XXTRA Book Club: 5 Books to Read by Black Women

It’s Black History Month and a great way to celebrate it is by reading books by black authors. Whether you decide to read novels from the past, or books recently published, there is a plethora of African American literature that you can enjoy. To celebrate black women, we’ve compiled a list of books to read that were published by black female authors. Many of the books named are classics in African American literature and have received plenty of praise. So, update your bookshelf and add some of these books to your reading list.

Maya Angelou
I Know Why the Caged Bird Sings

Maya Angelou’s first book, I Know Why the Caged Bird Sings, was published in 1969 and brought her great success and international praise. The book, which is the first of her autobiographical series, details her life as a child and teenager in the 1930s and 1940s. Starting with her childhood growing up in Arkansas through her years as a young adult in California, Angelou shares a detailed depiction of her evolution into womanhood. The tone of the book reflects the complexities of growing up in the South as a black girl through themes of abandonment, racism, rape, and identity. The reader follows Angelou as she uses books and literature to retreat from the trauma she endures, and transitions into a poetic and talented young woman.


their eyes were watching god

Zora Neale Hurston
Their Eyes Were Watching God

Zora Neale Hurston’s most notable work, Their Eyes Were Watching God, was a fiction novel published in 1937 and is often noted for its black feminist viewpoint. Set in southern Florida in the early 1900s, the book details the life of Janie Crawford. Janie is an African American woman in her early forties, that is recounting her life story through a lengthy flashback. The reader is taken on a journey through the character’s three marriages as she expresses her perspective on race, gender roles, the liberation and value of women, and the search of one’s voice. Despite not having much initial success, Their Eyes Were Watching God eventually became an essential part of African American literature.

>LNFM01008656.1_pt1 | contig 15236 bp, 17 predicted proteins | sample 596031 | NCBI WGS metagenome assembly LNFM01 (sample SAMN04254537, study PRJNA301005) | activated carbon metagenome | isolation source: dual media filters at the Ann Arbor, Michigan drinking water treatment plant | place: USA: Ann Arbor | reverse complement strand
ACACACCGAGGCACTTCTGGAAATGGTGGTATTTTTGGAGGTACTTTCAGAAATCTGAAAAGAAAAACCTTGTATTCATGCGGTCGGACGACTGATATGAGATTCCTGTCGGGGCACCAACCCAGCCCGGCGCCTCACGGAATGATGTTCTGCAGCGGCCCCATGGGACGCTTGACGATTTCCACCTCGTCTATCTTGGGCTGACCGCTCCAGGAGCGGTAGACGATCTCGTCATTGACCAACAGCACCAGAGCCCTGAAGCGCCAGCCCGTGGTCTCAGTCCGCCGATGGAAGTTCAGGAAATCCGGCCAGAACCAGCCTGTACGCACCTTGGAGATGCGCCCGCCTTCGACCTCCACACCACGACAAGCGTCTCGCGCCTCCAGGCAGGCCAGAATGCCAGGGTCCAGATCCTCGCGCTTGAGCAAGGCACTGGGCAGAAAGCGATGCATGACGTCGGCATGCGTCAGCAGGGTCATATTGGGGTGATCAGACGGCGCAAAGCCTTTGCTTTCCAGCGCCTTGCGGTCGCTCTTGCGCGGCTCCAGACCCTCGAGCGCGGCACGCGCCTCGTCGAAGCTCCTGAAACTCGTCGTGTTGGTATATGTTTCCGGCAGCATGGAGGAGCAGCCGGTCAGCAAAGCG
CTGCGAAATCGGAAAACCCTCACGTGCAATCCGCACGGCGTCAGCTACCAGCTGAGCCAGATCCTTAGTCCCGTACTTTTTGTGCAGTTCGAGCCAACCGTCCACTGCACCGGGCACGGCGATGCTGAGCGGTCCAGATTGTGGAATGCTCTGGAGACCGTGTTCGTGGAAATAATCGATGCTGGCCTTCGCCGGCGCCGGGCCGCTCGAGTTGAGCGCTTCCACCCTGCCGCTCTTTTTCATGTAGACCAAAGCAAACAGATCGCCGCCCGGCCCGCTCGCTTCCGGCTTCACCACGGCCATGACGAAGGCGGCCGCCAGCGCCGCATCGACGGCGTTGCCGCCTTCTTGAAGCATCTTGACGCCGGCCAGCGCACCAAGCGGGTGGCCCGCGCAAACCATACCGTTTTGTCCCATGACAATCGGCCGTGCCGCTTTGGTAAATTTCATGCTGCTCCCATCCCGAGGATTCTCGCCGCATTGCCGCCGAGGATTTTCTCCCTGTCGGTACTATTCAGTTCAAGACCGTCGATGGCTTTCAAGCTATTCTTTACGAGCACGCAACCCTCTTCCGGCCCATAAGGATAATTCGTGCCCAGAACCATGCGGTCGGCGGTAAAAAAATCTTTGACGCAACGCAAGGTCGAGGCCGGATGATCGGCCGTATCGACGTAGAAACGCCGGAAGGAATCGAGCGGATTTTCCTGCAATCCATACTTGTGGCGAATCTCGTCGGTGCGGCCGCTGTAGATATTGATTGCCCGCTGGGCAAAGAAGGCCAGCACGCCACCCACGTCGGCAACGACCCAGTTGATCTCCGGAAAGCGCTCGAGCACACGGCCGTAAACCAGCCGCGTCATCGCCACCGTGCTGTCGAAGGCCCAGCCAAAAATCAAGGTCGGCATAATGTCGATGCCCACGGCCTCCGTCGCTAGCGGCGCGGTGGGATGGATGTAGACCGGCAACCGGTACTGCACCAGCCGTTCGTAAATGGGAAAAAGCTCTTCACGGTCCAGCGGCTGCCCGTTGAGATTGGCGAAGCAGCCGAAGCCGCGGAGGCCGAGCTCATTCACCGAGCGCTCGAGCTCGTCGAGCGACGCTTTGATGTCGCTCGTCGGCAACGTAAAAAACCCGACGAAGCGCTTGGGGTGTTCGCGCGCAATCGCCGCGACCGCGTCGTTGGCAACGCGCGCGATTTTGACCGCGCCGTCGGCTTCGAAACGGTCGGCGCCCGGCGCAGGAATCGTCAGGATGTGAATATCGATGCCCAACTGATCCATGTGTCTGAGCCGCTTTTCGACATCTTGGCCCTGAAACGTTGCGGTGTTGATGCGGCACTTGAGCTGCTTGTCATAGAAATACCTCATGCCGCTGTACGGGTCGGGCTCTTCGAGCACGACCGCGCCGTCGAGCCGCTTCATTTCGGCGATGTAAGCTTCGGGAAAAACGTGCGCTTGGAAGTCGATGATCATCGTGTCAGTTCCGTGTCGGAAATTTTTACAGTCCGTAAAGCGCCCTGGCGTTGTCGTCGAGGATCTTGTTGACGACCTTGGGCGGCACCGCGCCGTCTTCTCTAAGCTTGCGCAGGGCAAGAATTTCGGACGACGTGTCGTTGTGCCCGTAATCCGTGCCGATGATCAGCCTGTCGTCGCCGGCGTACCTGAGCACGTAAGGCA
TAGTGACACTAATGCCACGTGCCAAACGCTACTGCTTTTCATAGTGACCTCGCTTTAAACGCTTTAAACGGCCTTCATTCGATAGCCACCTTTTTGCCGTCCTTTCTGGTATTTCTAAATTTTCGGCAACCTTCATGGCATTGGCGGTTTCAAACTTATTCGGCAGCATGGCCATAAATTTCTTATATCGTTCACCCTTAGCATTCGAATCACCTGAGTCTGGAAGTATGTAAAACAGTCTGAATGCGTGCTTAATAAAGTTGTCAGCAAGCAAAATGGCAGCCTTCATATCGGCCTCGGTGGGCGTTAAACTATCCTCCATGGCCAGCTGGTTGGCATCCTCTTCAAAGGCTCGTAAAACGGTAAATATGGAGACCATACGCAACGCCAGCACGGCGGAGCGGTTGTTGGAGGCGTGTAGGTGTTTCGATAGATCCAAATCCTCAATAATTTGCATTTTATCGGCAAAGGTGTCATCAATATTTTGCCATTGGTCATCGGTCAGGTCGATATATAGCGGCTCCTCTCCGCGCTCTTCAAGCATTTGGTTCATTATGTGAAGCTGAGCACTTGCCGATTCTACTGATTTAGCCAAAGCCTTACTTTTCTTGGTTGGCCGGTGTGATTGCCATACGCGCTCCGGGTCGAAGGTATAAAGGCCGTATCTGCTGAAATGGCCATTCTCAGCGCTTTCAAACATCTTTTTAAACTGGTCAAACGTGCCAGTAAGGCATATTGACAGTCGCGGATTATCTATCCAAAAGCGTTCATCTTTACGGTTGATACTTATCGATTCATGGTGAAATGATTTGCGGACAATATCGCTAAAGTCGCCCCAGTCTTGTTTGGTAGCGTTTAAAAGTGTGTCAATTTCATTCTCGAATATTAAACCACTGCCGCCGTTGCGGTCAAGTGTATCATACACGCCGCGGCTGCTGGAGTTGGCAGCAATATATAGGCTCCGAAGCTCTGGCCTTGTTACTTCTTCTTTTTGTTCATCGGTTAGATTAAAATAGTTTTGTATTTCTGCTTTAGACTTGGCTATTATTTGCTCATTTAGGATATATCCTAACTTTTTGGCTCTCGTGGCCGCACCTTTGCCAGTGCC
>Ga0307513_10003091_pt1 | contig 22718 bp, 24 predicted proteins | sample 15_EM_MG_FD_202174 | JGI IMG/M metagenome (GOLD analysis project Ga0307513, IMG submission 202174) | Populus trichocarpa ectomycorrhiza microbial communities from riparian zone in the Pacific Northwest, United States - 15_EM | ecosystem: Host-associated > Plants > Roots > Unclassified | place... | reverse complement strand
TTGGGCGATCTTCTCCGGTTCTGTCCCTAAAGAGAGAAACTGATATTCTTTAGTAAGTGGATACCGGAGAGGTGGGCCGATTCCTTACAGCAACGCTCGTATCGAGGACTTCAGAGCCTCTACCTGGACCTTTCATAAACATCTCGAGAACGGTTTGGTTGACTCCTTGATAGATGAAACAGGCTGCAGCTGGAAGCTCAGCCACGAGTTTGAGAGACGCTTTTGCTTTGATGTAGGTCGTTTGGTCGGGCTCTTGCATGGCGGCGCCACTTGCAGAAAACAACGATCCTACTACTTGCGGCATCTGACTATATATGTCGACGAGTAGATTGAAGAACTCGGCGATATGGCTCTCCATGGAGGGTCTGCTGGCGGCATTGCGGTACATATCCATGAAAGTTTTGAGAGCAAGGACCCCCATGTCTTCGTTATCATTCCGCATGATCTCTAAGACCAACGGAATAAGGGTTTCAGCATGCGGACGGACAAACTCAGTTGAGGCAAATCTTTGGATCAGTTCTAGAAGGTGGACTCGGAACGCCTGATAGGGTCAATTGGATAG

song of solomonn

Toni Morrison
Song of Solomon

Song of Solomon, a fiction novel, was Toni Morrison’s third novel and was published in 1977. The setting takes place in Michigan, in the early 1900s, and chronicles the life of Macon “Milkman” Dead III. Milkman, born into a wealthy family, struggles with true independence and alienates himself from the African American community due to the harsh realities of racism it faces. Starting from birth through adulthood, the author shows the progression of Milkman from a selfish child to a more sympathetic adult, as he embarks on a journey of self-discovery through his ancestral roots. Song of Solomon is critically acclaimed, and Morrison received a Nobel Prize in Literature in 1993 for this literary work.


The women of brewster place

Gloria Naylor
The Women of Brewster Place

Gloria Naylor’s debut novel, The Women of Brewster Place, was a fiction novel published in 1982. The story follows the lives of seven African American women that reside in Brewster Place, a housing development in an unknown city in the North. The conditions surrounding the development are dismal and depressing, yet it reflects the circumstances to which many African Americans were subjected during that time.  The novel is told in seven short stories that deliver an account of living in Brewster Place through the perspective of the woman in which the chapter is named. Through the powerful connection of the women, the reader explores friendships, romance, and hopefulness of a better life from different African American women.


Meridian

Alice Walker
Meridian

Meridian, a semi-autobiographical novel, was Alice Walker’s second novel published in 1976. Set in the 1960s and 1970s, the story follows Meridian Hill, a college student that becomes active in the Civil Rights Movement. The reader explores her journey as a civil rights activist when the movement transitions into a more militant revolution. Walker uses her own personal accounts as an activist in the 1970s to give Meridian its portrayal of the extremist shifts taken place within the movement. The novel is also often noted for its womanist views and the portrayal of strong female characters.